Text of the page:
Cover image for The scleroderma book : a guide for patients and families
The scleroderma book : a guide for patients and families
Mayes, Maureen D.
Personal Author:
Publication Information:
New York : Oxford University Press, 1999.
Physical Description:
x, 182 pages : illustrations ; 22 cm
Format :


Call Number
Material Type
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Item Holds
RL451 .M39 1999 Adult Non-Fiction Central Closed Stacks

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An autoimmune disease in the family with Lupus, Rheumatoid Arthritis, and Polymyositis, Scleroderma afflicts hundreds of thousands of people in the United States. And yet there are very few sources of information for men and women with this disease. Now, in The Scleroderma Book, one of thenation's leading authorities provides a comprehensive guide written specifically for patients and their families. Dr. Maureen Mayes has drawn on her extensive experience treating scleroderma to provide up-to-date, practical information that will help patients manage their symptoms and improve their quality of life. Dr. Mayes begins with an easily accessible description of the basic facts, distinguishingbetween the many manifestations of the disease, ranging from localized scleroderma (small patches of hardened skin, most common in children, which tend to clear up over time) to systemic scleroderma, which can attack the lungs, the kidneys, and the blood vessels, and can be life threatening. Equallyimportant, she offers sympathetic and reassuring advice on matters that often concern patients, such as the best course of action for those who want children, what to do if the disease affects your sex life, and what you can do to help your doctor treat your illness more effectively. The bookconcludes with a good-humored, frank discussion about how to cope, day in and day out, with an uncertain future--how to be a "person living with" scleroderma, not a "victim suffering from" it. Touching on virtually every aspect of this disorder, The Scleroderma Book can be used as a reliable source of information and reassurance for patients of any age and no matter how severe their form of the disease.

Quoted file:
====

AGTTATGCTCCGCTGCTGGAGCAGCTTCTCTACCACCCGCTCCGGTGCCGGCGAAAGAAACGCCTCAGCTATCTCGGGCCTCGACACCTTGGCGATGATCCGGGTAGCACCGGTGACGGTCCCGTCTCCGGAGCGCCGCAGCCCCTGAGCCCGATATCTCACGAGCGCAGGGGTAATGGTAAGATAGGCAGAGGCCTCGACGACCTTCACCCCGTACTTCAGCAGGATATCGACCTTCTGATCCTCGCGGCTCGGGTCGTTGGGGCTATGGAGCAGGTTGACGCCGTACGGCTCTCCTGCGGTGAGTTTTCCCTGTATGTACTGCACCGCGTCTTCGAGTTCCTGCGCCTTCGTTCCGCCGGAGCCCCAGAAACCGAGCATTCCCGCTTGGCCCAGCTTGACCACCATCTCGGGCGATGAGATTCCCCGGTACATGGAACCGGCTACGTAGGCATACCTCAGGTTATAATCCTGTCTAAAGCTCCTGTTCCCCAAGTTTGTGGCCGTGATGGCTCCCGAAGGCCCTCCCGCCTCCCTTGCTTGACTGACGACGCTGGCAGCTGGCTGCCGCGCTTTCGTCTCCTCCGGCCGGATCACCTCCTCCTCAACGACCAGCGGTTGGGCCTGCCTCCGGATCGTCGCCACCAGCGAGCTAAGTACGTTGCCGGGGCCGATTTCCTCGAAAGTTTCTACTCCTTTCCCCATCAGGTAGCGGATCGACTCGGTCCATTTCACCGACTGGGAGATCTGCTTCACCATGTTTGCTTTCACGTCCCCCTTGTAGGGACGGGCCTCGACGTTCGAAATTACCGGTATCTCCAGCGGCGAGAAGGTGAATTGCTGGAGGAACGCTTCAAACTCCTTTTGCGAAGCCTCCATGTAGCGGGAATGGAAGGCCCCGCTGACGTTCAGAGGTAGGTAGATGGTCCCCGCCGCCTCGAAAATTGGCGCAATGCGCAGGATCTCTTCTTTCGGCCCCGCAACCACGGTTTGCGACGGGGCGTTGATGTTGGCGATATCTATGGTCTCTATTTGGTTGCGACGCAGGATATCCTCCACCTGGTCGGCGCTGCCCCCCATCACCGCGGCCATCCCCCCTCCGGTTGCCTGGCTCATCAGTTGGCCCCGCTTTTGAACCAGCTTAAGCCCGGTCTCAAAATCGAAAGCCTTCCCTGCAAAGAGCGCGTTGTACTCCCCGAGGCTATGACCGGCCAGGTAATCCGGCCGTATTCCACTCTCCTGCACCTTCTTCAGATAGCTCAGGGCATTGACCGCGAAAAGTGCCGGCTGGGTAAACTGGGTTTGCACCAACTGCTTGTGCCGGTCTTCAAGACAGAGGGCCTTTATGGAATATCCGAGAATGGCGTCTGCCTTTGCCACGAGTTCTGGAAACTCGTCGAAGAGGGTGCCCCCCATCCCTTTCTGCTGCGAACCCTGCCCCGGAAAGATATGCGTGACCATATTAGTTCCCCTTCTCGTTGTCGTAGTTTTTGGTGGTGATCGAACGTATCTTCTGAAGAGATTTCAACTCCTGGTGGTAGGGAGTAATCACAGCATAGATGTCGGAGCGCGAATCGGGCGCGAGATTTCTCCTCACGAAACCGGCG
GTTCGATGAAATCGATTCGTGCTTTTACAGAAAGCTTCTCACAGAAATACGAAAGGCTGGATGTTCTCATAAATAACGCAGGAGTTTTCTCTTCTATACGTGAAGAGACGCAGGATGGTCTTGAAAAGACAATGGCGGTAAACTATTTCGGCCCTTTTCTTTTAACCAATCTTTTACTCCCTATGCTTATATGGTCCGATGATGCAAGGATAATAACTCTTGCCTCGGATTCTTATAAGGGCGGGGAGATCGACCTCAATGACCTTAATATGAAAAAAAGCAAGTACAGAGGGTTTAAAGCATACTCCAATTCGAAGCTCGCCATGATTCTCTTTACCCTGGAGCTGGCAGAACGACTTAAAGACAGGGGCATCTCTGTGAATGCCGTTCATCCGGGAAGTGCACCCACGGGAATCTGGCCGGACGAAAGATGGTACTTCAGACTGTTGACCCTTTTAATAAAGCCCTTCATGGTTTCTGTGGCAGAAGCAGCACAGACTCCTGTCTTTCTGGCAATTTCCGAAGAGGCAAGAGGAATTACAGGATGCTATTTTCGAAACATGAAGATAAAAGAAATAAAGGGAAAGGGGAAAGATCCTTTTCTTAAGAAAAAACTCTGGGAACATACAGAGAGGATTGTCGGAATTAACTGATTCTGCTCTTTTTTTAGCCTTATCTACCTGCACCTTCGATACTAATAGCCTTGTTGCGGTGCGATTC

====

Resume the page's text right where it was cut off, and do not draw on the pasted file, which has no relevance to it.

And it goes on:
Author Notes

Maureen D. Mayes, M.D., is a nationally recognized authority on scleroderma. She is a past president and director of the National Board of Directors for the United Scleroderma Foundation, and remains active in the organization, serving on its Medical Advisory Board. A Professor of InternalMedicine, Division of Rheumatology, at Wayne State University School of Medicine in Detroit, she lives in Farmington Hills, Michigan.

Reviews 2

Booklist Review

Mayes has been treating scleroderma patients for almost 20 years and combines her clinical experience and medical knowledge in an informative, accessible book. Neither the cause nor the cure of the autoimmune connective tissue disease is known. She describes the two main types of scleroderma; discusses who is likely to get the malady, which affects the whole body, as well as sexuality and pregnancy; and zeroes in on such organs as the kidneys, GI tract, lungs, heart, joints, tendons, muscles, and nerves. Frequently scleroderma and Sjogren's syndrome go together. Good symptomatic treatments are available, but they need the context of a first-rate doctor-patient relationship to be really effective. Mayes gives practical suggestions for coping with the rarely fatal, though discomforting and frustrating, disease, and she debunks three harmful myths often thrown at scleroderma patients by others or themselves. Appendixes list sources of additional information and include a well-chosen glossary. --William Beatty

Library Journal Review

Scleroderma is a rare, incurable autoimmune disease that strikes between 4000 and 8000 people annually, though estimates are sketchy owing to variable presentation. Few books on the disease have been published. A rheumatologist and professor of internal medicine, Mayes has been treating scleroderma patients for over 20 years. She gives a thorough overview of the processes that lead to such complications as Raynaud's phenomenon, esophageal reflux, hypertension, and skin changes in both the localized and systemic forms of the disease. Chapters on the main organ systems that can be involved (respiratory, cardiac, gastrointestinal, and renal) cover diagnosis and specialists. Also included are chapters on sexuality, pregnancy, and coping. Mayes emphasizes the variable nature of the disease, which requires an individualized approach to treatment. The tone of the book is empathetic and nonalarmist. Suprisingly, no comment is made on the media-hyped "cure" minocycline. Appendixes include criteria for diagnosis, support groups, resources, and a glossary of terms. Recommended for public libraries and hospital consumer health collections. (Index not seen.)√ĄLisa McCormick, Jewish Hosp., Cincinnati (c) Copyright 2010. Library Journals LLC, a wholly owned subsidiary of Media Source, Inc. No redistribution permitted.